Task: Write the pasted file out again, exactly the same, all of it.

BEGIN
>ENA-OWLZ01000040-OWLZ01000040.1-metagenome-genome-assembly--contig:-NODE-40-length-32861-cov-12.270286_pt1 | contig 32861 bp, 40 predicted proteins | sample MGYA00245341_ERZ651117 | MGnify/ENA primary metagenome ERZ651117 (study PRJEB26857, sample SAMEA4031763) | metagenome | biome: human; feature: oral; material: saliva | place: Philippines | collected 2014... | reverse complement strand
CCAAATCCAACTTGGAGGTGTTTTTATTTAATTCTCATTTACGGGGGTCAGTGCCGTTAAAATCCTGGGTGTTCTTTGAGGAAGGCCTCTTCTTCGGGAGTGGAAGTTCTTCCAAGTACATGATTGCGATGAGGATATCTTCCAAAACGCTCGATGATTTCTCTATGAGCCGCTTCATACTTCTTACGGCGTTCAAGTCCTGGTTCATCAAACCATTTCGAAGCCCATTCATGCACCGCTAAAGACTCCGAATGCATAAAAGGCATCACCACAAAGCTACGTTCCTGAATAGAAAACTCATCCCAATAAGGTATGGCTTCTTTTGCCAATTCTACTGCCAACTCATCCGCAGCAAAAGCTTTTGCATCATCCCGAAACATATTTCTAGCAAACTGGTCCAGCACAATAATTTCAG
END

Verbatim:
>ENA-OWLZ01000040-OWLZ01000040.1-metagenome-genome-assembly--contig:-NODE-40-length-32861-cov-12.270286_pt1 | contig 32861 bp, 40 predicted proteins | sample MGYA00245341_ERZ651117 | MGnify/ENA primary metagenome ERZ651117 (study PRJEB26857, sample SAMEA4031763) | metagenome | biome: human; feature: oral; material: saliva | place: Philippines | collected 2014... | reverse complement strand
CCAAATCCAACTTGGAGGTGTTTTTATTTAATTCTCATTTACGGGGGTCAGTGCCGTTAAAATCCTGGGTGTTCTTTGAGGAAGGCCTCTTCTTCGGGAGTGGAAGTTCTTCCAAGTACATGATTGCGATGAGGATATCTTCCAAAACGCTCGATGATTTCTCTATGAGCCGCTTCATACTTCTTACGGCGTTCAAGTCCTGGTTCATCAAACCATTTCGAAGCCCATTCATGCACCGCTAAAGACTCCGAATGCATAAAAGGCATCACCACAAAGCTACGTTCCTGAATAGAAAACTCATCCCAATAAGGTATGGCTTCTTTTGCCAATTCTACTGCCAACTCATCCGCAGCAAAAGCTTTTGCATCATCCCGAAACATATTTCTAGCAAACTGGTCCAGCACAATAATTTCAG